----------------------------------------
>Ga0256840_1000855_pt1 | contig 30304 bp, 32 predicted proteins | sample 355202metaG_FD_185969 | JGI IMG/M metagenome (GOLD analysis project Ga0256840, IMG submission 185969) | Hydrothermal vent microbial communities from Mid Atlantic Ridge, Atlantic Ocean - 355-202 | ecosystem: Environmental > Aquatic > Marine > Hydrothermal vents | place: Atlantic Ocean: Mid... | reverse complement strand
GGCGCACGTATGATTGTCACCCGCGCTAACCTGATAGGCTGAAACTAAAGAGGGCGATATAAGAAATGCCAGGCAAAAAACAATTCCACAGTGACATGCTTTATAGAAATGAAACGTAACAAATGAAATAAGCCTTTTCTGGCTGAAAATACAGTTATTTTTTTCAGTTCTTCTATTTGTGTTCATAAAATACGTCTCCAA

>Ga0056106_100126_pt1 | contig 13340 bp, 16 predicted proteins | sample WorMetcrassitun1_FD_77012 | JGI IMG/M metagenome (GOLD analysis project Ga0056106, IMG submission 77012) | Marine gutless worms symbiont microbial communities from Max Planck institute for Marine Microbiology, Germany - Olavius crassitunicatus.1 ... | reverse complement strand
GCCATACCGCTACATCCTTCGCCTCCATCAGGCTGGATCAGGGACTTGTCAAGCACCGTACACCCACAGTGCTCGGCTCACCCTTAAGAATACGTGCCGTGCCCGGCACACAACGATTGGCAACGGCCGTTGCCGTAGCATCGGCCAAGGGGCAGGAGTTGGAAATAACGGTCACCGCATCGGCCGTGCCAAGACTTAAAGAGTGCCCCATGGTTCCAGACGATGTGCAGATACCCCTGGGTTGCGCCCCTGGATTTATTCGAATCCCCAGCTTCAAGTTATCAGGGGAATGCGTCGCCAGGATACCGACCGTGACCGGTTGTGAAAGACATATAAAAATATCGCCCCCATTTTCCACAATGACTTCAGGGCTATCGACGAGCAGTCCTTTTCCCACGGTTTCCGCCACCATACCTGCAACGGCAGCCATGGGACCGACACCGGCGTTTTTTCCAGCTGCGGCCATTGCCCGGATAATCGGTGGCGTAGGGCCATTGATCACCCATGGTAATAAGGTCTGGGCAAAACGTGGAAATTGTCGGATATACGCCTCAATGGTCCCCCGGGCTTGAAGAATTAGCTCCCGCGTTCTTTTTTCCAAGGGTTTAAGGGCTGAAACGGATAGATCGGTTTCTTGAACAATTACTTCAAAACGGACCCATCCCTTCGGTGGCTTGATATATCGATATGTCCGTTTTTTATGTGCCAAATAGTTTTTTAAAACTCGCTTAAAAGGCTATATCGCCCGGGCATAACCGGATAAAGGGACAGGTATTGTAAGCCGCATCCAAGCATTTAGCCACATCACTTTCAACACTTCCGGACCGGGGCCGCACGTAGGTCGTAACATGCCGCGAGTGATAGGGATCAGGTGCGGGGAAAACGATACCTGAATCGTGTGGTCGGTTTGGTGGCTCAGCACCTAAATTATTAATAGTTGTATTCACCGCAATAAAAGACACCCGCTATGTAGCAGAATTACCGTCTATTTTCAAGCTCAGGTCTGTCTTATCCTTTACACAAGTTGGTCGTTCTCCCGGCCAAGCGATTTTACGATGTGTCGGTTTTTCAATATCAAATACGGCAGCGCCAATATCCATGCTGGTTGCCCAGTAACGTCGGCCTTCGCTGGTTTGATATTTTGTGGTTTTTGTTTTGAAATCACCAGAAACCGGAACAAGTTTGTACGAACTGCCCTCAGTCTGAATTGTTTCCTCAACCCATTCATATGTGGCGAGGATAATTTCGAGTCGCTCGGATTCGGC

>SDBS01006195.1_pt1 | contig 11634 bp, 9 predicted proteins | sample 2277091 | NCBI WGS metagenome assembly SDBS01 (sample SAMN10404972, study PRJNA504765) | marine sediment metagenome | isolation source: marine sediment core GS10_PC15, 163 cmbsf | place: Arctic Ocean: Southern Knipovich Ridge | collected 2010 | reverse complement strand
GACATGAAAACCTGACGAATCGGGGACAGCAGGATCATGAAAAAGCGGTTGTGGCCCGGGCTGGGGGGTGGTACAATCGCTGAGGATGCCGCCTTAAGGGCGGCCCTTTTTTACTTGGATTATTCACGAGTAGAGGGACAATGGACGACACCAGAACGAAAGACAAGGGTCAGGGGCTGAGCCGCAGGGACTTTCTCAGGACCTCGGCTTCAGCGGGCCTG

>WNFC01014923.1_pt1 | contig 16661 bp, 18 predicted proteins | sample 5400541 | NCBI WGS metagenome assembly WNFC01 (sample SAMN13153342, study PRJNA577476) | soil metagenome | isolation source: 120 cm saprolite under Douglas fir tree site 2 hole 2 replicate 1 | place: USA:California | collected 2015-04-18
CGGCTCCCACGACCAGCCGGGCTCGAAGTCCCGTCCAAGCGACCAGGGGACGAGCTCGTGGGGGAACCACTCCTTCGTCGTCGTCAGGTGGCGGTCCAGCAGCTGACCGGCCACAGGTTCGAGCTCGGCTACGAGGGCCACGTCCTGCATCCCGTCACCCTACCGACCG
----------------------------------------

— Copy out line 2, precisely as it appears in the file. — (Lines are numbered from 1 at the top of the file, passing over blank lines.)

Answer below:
GGCGCACGTATGATTGTCACCCGCGCTAACCTGATAGGCTGAAACTAAAGAGGGCGATATAAGAAATGCCAGGCAAAAAACAATTCCACAGTGACATGCTTTATAGAAATGAAACGTAACAAATGAAATAAGCCTTTTCTGGCTGAAAATACAGTTATTTTTTTCAGTTCTTCTATTTGTGTTCATAAAATACGTCTCCAA